6,000 from area head to D.C. for March for Life

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When she became pregnant as an unmarried college student 31 years ago, "I never considered that there was a life being nurtured inside of me," said the Rev. Peggy Means.

She had an abortion, which she thought of as "a clinical procedure that I needed to get on with my life."

But today she will tell her story to thousands of abortion protesters at a rally as part of the March for Life in Washington, D.C. Her goal is to urge other women not to have abortions and to reach out to those who have.

"I spoke last year, but this year I was asked to do so and to wear my [clergy] collar," said Rev. Means, assistant rector of Christ Church (Anglican) in Greensburg.

About 6,000 people from Greater Pittsburgh will travel to the march on 120 buses. More would go if more buses were available, she said.

The Park Police no longer estimate crowd sizes, but the March for Life is believed to draw six figures.

Although the march is normally held on the Jan. 22 anniversary of Roe v. Wade, the U.S. Supreme Court decision that legalized abortion in 1973, it skips weekends so that participants can meet with legislators, said Helen Cindrich, executive director of People Concerned for the Unborn Child.

The Silent No More rally at which Rev. Means will speak is one of several satellite events surrounding the main march.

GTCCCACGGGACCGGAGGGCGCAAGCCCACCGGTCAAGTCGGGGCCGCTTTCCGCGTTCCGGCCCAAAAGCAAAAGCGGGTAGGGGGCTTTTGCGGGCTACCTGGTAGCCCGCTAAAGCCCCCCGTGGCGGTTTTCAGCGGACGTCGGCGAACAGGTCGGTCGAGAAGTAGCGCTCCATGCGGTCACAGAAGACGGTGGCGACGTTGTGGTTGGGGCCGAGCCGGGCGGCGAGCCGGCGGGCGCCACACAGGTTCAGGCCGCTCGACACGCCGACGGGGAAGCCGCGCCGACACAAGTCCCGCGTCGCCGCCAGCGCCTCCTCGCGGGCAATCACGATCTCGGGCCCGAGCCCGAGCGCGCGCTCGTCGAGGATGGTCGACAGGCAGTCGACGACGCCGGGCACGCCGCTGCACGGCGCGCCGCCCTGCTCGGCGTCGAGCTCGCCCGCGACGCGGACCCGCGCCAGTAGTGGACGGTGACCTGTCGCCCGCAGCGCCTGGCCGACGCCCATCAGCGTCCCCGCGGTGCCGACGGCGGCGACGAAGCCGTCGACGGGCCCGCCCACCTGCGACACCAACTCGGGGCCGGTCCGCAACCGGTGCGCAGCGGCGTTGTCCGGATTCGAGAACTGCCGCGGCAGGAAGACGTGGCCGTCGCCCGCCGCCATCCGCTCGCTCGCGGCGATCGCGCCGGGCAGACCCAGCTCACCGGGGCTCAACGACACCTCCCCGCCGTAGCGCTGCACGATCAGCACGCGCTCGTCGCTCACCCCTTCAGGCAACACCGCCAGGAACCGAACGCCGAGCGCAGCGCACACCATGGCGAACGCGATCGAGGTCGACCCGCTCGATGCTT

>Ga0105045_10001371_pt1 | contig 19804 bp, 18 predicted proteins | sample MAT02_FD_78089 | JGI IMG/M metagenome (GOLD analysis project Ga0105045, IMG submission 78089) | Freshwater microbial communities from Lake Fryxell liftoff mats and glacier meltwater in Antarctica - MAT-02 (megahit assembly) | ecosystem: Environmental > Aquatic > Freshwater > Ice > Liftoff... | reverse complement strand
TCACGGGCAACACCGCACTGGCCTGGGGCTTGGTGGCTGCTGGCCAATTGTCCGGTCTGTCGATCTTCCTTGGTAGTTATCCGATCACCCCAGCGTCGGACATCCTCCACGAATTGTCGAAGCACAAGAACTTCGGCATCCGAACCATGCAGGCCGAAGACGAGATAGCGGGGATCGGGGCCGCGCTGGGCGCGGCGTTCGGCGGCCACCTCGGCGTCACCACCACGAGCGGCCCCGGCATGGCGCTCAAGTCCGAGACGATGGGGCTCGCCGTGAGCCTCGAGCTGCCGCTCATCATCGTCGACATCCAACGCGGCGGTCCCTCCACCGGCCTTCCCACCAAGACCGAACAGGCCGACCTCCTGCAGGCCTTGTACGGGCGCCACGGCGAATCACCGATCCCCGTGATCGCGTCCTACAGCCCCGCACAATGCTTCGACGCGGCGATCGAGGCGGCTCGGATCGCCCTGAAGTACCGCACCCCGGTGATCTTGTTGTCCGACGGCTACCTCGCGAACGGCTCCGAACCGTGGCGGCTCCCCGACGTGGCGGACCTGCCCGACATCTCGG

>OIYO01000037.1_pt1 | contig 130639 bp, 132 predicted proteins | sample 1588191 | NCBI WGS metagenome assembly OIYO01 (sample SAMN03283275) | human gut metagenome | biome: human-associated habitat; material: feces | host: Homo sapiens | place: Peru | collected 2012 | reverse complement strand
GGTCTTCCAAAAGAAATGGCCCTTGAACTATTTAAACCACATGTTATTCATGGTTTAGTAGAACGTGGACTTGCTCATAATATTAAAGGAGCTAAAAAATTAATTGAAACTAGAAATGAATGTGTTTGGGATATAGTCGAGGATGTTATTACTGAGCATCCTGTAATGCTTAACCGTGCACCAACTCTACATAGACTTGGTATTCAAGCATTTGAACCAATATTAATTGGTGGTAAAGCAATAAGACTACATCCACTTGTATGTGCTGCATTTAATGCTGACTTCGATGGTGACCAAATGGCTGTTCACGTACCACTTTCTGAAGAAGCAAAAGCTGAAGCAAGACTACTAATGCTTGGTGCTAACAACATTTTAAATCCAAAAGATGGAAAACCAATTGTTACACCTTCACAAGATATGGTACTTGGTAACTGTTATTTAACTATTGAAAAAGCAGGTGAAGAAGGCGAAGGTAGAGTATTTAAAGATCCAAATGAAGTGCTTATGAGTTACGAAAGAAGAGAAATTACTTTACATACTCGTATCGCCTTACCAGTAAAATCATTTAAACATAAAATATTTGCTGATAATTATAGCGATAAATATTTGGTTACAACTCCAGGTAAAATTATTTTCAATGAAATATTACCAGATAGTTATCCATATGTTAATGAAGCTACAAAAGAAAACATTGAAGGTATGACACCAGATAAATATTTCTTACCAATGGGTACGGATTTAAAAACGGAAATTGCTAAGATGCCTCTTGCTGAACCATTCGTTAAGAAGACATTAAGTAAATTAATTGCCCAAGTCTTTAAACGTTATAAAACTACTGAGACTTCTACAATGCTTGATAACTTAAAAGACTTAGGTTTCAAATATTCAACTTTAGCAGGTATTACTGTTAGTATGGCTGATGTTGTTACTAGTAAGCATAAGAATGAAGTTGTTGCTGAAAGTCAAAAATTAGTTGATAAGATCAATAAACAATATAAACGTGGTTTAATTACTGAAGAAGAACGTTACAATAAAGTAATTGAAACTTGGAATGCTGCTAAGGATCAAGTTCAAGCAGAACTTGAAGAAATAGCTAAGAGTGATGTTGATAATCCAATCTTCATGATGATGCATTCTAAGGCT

Among the most popular is the Catholic Archdiocese of Washington's Youth Concert and Mass for Life, which packs the 17,000-seat Verizon Center. Thousands of young people had to be turned away each year, so a second site has been added at the 10,000-seat D.C. Armory.

Lauren Gates, youth minister at North American Martyrs parish in Monroeville, said that when tickets were made available online, "The Verizon Center sold out in less than three minutes."

After several weeks on a waiting list, her group obtained 53 tickets for the armory.

Rev. Means will speak in front of the U.S. Supreme Court building after the main rally on the mall.

The abortion "really began to trouble me about two or three years into my marriage, when it became pretty clear I couldn't get pregnant. I started to wonder if there was a connection. ... I asked every doctor that I went to during my fertility ordeal," she said.

She slowly came to the conclusion that she had taken the life of a child, who she now calls Samuel. Adopting a girl 16 years ago helped her to come to terms with her actions.

"It was a sin to end a life, and I had arrived at that decision out of pride and shame," she said. "I didn't want my family to know. I wanted to finish nursing school. I was the only one in my extended family who was off to college and leaving my little hometown. I didn't want to deal with that."

But she said nothing publicly until she began to explore ordination as an Episcopal priest. She told a priest who was her mentor, who asked if she wanted to make a sacramental confession.

That act, she said, compelled her to take action. Ordained in 2006, she became a chaplain to Rachel's Vineyard, a ministry to women who have had abortions, and those who urged them to have one.

"I think I'm a walking picture of God's grace and redemption, not only because of the abortion but for a lot of reasons. We are all miracles when we are on the other side of some things we have done," she said.


Ann Rodgers: arodgers@post-gazette.com or 412-263-1416.


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